It still pained Intan when people forgot, though. Her own recent lapses in memory had troubled and terrified her, then angered her. She could not deny that.
She still remembered when Granny herself had begun to forget.
“Wait here,” one of the servants said then, and Intan looked around to see that they had arrived at a high chamber with slatted windows casting stripes of light and shadow on the bare floor. Wind whipped through the room, blowing hair into Intan’s eyes.
When she next looked, both servants were gone. In their place, blocking the way to a staircase leading higher still, stood three masked figures: one portly, one sharp and bony, the last with a mane of gold.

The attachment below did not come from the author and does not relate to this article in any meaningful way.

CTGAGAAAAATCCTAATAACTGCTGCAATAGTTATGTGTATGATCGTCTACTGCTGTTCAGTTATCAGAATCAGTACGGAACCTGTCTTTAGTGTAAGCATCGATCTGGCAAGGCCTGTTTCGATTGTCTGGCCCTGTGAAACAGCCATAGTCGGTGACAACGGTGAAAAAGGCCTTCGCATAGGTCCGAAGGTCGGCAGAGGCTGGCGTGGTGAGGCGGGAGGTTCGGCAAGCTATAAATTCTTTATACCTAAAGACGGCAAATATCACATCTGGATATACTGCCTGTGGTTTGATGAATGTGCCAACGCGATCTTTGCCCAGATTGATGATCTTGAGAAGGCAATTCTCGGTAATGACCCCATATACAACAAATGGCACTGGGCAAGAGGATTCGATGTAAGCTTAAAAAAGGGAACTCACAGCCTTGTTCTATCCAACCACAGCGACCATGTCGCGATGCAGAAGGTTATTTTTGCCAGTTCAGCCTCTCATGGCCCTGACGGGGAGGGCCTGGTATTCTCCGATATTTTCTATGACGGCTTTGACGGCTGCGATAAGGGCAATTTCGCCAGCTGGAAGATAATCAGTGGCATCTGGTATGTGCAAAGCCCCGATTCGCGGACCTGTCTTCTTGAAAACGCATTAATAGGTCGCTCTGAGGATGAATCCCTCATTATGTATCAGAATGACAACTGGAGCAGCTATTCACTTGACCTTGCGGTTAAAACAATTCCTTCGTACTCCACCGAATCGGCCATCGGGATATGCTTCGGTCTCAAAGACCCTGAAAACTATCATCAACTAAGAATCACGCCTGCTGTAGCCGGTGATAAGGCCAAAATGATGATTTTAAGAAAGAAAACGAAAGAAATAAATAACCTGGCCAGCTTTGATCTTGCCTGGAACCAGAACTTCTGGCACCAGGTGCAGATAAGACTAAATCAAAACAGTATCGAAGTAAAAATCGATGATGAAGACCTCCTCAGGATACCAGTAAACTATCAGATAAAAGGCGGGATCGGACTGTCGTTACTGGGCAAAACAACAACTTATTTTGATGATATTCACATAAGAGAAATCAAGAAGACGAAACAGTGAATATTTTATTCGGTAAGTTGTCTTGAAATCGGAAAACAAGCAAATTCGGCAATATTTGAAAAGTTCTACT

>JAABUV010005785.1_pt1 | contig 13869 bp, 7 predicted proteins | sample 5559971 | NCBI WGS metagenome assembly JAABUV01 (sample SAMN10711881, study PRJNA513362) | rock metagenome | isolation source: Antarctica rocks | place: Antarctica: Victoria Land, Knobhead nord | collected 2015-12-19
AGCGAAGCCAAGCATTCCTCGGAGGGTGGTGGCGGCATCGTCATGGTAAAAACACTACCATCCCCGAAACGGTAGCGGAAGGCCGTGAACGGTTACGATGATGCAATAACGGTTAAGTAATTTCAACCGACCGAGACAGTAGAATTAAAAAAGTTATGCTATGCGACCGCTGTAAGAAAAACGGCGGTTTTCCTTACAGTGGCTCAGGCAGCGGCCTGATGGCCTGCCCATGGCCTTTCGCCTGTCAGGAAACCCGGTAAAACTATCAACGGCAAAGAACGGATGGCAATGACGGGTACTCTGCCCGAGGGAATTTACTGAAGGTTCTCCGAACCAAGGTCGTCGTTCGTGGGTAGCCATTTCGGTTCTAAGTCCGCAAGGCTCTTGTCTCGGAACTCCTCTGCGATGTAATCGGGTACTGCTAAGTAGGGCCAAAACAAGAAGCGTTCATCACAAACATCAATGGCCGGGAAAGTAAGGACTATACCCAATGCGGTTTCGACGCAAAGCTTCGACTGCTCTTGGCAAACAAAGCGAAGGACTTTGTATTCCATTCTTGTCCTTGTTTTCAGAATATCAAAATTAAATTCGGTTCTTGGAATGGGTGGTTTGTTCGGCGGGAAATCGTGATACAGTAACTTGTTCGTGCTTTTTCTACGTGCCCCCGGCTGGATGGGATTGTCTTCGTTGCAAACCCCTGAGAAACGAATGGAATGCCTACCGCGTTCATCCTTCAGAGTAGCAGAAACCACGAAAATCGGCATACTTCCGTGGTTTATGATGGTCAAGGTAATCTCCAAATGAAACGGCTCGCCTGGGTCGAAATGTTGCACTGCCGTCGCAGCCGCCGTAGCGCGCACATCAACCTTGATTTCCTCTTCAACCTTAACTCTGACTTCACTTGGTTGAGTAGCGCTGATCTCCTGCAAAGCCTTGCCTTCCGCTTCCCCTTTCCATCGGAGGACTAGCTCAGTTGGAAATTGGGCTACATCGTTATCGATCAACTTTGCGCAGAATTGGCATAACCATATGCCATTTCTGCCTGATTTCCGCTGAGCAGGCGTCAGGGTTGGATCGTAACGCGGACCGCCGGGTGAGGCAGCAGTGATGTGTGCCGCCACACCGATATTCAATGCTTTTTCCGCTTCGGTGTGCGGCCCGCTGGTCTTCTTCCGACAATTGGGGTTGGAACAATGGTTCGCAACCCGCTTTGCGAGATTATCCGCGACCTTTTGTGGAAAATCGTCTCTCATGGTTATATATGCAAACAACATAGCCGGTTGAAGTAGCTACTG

“Hello?” said Intan. She wondered if she owed these people a formal greeting. None of them resembled the king at all, and she did not recognize their outfits.
The figures started at her voice, but relaxed visibly at the sight of her uniform.
“Cadet…” said the golden-haired figure, a woman from the sound of it. A beak curved out from the middle of her mask; above it was painted a sun with five rays, alternating in color.
It took another moment before Intan realized the woman was prompting her for a name.
“Aghavni,” she offered helpfully.
“Cadet Aghavni. What is your purpose in coming to this place?”
Were these people unaware of her summons, then? Intan frowned.
“I am here to see the king.”
“The king!” repeated the woman.